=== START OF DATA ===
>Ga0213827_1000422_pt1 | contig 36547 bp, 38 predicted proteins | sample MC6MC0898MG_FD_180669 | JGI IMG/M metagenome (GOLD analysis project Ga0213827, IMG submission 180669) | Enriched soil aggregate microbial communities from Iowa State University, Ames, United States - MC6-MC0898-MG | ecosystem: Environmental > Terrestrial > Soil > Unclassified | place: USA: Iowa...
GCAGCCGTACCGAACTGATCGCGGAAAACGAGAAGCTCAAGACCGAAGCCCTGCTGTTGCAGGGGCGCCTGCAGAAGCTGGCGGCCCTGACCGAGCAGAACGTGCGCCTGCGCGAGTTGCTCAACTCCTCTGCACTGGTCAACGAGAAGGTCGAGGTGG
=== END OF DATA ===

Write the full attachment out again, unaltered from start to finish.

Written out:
>Ga0213827_1000422_pt1 | contig 36547 bp, 38 predicted proteins | sample MC6MC0898MG_FD_180669 | JGI IMG/M metagenome (GOLD analysis project Ga0213827, IMG submission 180669) | Enriched soil aggregate microbial communities from Iowa State University, Ames, United States - MC6-MC0898-MG | ecosystem: Environmental > Terrestrial > Soil > Unclassified | place: USA: Iowa...
GCAGCCGTACCGAACTGATCGCGGAAAACGAGAAGCTCAAGACCGAAGCCCTGCTGTTGCAGGGGCGCCTGCAGAAGCTGGCGGCCCTGACCGAGCAGAACGTGCGCCTGCGCGAGTTGCTCAACTCCTCTGCACTGGTCAACGAGAAGGTCGAGGTGG